Gummy bears, however, could be very sticky. That’s what makes them “gummy”, isn’t it? But then, when they stick to your teeth, they may promote tooth decay. Anyways, gummy bears also contain xylitol. This additive helps to combat cavities.

More so, the proteins in gummy bears are negligible. Essentially, they are nothing but empty calories. Anyways, most other junk foods are worse than gummy bears.

You are still likely to be within FDA’s recommended sugar limits even after eating multiple servings. For many junk foods, only 1 serving would break the limits. But if you consume gummy bears above 3.5 servings in a day, it would already be unhealthy and could damage your health.

Products that contain ingredients, such as corn syrup and wheat syrup are quite dangerous for your health. This has nothing to do with moderation. Even if you are moderate about their consumption, they are still no good. They can increase your risk of cardiovascular problems.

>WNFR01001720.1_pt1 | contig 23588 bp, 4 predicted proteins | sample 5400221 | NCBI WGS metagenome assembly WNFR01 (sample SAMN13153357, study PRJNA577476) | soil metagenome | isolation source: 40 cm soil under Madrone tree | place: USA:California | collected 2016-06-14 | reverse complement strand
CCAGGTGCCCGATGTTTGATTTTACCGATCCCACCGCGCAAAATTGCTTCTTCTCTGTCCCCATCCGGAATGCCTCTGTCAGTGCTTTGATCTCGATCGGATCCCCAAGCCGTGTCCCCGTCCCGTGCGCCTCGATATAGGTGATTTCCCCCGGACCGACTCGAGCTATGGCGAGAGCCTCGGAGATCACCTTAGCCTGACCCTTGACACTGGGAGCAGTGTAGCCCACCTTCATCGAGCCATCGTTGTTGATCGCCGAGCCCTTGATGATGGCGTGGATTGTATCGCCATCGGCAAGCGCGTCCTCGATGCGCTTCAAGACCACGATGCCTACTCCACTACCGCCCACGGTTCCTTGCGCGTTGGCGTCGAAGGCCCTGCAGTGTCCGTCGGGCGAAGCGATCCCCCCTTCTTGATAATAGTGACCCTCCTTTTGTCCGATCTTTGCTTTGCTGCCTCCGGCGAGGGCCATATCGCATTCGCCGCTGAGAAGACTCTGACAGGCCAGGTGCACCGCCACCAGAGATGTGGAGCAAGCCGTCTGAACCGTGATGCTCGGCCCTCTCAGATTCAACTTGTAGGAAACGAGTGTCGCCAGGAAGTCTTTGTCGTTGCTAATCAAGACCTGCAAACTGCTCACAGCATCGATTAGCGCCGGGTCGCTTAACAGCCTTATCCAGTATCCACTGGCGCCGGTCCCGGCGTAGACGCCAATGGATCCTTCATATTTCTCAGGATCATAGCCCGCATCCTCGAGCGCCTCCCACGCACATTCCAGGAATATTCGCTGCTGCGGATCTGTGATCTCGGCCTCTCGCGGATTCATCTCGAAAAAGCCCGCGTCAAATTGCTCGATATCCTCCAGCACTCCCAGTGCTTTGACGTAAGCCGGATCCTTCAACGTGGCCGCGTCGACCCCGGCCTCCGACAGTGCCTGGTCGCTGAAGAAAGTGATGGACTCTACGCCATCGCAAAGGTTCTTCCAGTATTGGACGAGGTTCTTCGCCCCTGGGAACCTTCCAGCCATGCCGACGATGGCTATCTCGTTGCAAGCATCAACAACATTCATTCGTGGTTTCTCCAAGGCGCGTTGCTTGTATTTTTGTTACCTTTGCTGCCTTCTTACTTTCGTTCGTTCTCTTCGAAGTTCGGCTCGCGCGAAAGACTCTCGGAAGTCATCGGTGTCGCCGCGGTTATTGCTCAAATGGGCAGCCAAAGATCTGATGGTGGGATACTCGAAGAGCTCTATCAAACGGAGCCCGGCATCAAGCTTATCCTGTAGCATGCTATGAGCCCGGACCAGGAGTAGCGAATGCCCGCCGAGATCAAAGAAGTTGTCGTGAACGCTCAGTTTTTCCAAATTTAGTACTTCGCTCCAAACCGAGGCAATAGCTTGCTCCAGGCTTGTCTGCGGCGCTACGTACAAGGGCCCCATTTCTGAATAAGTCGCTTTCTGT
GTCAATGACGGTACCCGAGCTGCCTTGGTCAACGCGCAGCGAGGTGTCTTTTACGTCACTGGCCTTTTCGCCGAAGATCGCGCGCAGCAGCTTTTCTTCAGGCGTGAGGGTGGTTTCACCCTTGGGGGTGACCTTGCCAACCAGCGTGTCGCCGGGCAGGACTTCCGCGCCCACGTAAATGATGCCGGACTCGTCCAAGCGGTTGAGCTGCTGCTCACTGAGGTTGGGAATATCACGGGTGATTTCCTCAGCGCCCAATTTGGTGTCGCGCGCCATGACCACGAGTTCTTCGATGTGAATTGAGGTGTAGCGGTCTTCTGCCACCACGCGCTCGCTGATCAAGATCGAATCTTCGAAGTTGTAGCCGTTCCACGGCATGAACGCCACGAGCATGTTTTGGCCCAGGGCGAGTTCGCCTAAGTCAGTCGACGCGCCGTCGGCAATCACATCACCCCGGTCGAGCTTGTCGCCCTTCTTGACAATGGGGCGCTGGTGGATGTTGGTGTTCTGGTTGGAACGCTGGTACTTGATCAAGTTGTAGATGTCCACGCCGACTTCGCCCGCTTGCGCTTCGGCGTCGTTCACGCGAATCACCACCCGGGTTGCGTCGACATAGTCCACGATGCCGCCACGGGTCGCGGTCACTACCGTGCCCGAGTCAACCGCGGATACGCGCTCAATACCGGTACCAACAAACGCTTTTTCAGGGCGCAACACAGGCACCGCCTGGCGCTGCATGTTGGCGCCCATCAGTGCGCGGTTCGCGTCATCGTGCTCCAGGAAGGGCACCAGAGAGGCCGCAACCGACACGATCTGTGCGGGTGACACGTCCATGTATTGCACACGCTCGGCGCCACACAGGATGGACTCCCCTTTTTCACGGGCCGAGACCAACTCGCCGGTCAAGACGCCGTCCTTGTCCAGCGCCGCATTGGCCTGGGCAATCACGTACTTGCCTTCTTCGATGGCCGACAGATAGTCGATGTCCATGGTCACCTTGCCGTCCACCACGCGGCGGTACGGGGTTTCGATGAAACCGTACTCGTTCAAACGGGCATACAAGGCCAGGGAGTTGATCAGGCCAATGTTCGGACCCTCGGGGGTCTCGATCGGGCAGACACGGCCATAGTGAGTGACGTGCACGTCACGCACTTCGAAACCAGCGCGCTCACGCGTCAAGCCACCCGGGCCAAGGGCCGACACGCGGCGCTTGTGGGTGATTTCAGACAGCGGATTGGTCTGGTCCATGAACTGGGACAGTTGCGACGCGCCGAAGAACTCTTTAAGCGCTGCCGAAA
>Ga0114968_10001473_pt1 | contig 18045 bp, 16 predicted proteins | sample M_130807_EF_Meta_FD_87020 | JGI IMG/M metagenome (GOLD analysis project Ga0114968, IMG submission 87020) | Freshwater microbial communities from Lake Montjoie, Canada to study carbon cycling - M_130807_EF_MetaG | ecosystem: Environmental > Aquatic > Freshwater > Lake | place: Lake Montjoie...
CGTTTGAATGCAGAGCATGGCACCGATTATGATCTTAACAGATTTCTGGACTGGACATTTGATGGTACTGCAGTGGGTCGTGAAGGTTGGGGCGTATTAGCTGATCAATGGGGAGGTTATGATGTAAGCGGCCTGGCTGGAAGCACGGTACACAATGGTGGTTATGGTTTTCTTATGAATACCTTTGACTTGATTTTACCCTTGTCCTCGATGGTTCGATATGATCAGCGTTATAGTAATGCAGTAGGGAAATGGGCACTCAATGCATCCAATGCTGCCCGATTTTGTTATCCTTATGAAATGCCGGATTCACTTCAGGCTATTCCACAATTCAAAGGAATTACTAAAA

How about if you find a sugar-free variety? That should solve the problem with sugar, right? Let’s see if the sugar-free varieties are any better.

The sugar-free variety of gummy bears contains lycasin, a product of maltitol. If you buy this variety, you would not be consuming too much sugar consumption. More so, maltitol does not contain as many calories as sugar. But it creates another problem.

The human body will not process maltitol the same way it processes sugar. Your body may not even be able to fully digest this sugar alcohol. So while sugar alcohols might be okay in minimal amounts, if you consume too much, they may give you some GI side effects.